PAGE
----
New Member Resource:
Guidelines for Handling an Internal Harassment Complaint and Investigation

By Mary Lynn Fayoumi, CAE, SPHR, GPHR, President & CEO
Published April 18, 2017

Harassment Complaint and Investigation Guidelines

One of the many reasons employers turn to the Management Association for advice and service is our myriad of resources.  With member benefits such as our highly regarded HR Hotline and reliable benchmarking surveys, organizations know that they can rely on our team to provide information and deliver support that helps employers prosper in a competitive and complex environment. Our information resources, including the articles published in this weekly newsletter, receive consistently high ratings. In addition, our website, www.hrsource.org, has a plethora of documents that members access to help effectively navigate their HR challenges. This week, we are adding a new member resource, Guidelines for Handling an Internal Harassment Complaint and Investigation, to our array of helpful tools for employers.

This easily downloadable document, available for members only, was written by our team of staff attorneys in response to requests by members. Although Management Association stands ready to assist in investigations, many of our members choose to have their own staff members handle this critical workplace process. In either situation, this member resource should prove instructive. In addition to providing a thorough overview of applicable law, it includes important information on:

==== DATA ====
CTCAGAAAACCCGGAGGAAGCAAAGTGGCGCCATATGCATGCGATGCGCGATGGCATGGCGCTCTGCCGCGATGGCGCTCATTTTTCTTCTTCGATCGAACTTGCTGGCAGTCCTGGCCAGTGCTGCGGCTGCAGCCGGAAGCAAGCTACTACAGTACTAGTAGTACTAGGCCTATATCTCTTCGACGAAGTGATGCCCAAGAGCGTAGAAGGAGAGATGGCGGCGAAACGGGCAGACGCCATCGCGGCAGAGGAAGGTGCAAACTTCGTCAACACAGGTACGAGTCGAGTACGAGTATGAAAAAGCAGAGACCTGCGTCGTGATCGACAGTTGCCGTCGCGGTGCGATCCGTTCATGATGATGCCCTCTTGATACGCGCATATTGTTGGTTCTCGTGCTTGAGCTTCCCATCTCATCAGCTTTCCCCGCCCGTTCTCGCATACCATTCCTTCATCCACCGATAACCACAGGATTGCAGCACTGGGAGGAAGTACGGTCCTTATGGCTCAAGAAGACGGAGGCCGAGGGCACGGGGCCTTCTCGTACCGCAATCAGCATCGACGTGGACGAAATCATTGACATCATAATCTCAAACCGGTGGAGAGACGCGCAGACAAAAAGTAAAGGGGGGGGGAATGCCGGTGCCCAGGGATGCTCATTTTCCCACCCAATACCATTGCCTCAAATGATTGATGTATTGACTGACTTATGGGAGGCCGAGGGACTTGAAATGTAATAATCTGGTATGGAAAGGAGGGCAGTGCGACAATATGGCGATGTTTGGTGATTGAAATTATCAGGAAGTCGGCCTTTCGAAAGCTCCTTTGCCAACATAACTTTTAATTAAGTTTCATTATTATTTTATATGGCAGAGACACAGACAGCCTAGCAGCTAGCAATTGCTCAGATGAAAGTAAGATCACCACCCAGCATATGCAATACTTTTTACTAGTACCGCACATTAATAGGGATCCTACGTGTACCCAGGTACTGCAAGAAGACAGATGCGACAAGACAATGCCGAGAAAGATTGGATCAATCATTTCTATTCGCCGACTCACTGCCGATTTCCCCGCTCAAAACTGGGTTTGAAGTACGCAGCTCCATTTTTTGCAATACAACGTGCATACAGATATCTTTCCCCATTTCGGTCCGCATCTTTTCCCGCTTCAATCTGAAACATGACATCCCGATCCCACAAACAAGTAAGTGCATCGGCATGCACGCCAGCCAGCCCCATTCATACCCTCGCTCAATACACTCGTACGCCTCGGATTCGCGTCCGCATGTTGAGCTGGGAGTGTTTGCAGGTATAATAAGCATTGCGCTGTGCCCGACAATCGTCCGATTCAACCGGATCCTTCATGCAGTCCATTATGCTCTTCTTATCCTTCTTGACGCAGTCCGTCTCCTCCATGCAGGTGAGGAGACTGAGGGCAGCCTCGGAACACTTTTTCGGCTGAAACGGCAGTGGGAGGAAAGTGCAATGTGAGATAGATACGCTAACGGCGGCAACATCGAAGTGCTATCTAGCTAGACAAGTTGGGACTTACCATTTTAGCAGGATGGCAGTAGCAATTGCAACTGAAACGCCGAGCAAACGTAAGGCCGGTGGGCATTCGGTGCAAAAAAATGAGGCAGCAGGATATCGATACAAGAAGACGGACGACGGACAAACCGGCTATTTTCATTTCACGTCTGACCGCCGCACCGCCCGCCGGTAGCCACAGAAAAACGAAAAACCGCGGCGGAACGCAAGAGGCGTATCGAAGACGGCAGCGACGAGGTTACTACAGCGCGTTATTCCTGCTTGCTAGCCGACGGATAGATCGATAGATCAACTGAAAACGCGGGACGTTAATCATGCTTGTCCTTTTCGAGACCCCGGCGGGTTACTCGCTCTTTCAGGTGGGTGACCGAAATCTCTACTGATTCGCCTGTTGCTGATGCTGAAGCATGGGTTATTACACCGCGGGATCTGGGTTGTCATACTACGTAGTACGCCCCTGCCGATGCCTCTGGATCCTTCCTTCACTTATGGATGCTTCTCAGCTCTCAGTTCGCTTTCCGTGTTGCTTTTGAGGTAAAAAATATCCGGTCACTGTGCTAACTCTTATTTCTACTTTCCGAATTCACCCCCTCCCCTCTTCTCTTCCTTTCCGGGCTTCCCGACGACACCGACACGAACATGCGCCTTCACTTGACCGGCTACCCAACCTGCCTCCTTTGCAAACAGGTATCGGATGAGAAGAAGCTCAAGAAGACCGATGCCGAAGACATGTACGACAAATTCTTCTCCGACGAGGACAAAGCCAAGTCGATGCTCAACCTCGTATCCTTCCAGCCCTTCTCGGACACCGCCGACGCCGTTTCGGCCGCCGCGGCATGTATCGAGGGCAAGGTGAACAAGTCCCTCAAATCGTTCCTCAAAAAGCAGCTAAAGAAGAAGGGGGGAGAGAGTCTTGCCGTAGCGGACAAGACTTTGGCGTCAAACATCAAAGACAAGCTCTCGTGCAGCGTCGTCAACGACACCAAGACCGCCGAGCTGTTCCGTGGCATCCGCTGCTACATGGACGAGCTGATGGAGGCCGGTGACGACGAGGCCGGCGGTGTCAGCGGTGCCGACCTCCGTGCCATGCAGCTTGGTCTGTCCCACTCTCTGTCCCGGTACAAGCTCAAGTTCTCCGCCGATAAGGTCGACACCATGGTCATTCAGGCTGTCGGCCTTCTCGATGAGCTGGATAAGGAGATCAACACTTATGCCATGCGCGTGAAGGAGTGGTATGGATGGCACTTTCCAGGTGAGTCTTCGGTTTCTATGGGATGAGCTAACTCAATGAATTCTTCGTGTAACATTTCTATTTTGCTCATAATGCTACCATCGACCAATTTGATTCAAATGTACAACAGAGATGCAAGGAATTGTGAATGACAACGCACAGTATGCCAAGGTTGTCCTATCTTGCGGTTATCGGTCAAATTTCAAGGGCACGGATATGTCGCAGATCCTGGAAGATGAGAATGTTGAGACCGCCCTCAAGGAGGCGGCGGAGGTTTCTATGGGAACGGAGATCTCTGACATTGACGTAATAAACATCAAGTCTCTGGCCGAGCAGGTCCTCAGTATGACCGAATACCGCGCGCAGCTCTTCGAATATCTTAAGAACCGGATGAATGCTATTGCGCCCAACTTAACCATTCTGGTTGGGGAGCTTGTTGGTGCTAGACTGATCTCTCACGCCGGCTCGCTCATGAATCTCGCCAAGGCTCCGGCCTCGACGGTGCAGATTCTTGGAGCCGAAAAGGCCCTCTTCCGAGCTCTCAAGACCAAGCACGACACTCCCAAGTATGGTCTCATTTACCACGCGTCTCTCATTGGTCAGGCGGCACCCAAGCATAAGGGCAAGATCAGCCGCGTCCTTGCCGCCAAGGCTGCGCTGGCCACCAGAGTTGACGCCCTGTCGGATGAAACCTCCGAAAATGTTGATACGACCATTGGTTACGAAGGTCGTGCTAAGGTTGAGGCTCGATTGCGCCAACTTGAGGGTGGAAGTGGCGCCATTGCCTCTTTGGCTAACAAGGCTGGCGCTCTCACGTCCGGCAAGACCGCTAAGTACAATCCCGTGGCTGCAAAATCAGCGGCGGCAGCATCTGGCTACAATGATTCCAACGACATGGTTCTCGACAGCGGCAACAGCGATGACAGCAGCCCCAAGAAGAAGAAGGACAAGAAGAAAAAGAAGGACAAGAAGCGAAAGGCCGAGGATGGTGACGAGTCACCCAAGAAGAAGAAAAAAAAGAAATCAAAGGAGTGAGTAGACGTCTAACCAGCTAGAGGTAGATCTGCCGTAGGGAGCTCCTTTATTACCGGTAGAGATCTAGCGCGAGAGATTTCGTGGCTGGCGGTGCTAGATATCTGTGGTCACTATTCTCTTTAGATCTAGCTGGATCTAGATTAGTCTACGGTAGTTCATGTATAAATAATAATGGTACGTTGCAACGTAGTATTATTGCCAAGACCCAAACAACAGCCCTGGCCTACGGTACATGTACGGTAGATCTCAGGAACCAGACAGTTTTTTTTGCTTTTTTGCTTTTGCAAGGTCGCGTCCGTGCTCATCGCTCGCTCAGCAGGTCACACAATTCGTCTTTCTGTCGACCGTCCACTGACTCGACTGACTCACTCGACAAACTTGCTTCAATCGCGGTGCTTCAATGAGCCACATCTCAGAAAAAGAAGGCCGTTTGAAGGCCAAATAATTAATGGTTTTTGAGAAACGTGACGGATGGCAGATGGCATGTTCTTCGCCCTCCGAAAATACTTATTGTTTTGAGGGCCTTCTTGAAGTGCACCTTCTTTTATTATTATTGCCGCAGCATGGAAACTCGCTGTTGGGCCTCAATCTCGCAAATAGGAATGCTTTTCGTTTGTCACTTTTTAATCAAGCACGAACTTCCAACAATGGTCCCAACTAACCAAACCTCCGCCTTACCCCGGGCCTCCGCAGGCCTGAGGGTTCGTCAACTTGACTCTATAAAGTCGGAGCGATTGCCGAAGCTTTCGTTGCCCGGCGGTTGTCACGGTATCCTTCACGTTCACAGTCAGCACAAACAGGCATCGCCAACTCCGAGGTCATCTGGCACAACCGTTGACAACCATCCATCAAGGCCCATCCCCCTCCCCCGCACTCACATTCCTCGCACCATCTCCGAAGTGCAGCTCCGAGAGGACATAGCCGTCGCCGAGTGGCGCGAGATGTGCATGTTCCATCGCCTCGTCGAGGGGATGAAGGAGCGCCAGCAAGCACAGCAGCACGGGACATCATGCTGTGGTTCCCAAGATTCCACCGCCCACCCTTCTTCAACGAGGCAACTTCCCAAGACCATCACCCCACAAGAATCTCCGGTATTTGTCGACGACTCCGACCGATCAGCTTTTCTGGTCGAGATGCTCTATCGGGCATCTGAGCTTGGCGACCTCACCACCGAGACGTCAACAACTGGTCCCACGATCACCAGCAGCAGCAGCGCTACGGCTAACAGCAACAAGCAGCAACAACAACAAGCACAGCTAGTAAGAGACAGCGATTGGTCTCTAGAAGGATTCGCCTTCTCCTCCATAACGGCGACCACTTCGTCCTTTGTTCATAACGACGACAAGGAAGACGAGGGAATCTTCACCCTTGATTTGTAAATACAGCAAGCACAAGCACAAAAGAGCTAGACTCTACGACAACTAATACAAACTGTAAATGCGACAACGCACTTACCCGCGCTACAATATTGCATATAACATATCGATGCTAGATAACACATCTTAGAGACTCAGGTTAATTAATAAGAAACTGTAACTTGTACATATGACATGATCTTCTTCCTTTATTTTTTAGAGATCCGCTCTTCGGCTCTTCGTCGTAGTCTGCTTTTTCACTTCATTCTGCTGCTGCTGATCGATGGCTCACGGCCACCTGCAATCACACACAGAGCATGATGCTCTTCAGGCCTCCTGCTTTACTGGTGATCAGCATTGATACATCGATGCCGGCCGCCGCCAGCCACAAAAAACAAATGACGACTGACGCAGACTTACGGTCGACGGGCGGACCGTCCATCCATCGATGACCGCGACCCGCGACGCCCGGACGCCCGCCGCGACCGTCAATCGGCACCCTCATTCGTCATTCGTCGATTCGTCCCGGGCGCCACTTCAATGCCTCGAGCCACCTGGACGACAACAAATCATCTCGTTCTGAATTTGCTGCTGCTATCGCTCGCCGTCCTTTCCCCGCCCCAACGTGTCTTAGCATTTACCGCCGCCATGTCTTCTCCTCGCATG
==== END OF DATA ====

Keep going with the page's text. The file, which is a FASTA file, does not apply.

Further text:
• Conducting investigation interviews;
  • Asking appropriate questions;
  • Handling the unexpected during the investigation;
  • Drafting the report; and 
  • Making a determination and communicating the outcome.

The release of these helpful guidelines is especially timely given the EEOC’s recent press release regarding a retaliation lawsuit against ABL Management, Inc., a Baton Rouge, Louisiana-based food management company. In this case, an employee was fired several weeks after he complained of sexual harassment. Delner Franklin-Thomas, the EEOC's Birmingham District Director, said “When an employer fires an employee for complaining about sexual harassment, it sends the signal that it’s not safe to resist discrimination.” As the EEOC has repeatedly emphasized, ensuring effective and thorough investigations are conducted when harassment complaints are received is imperative and helps show that the organization takes such issues seriously and does not engage in retaliation.

We hope that you find value in this new member resource. As always, if you have questions please contact us at 800-448-4584 or info@hrsource.org. And, if you require help with an investigation, we are here to provide guidance or hands-on assistance. It is essential that employers handle harassment complaints appropriately and act quickly to determine the correct course of action. Management Association is committed to helping our members stay in compliance and minimize risk.

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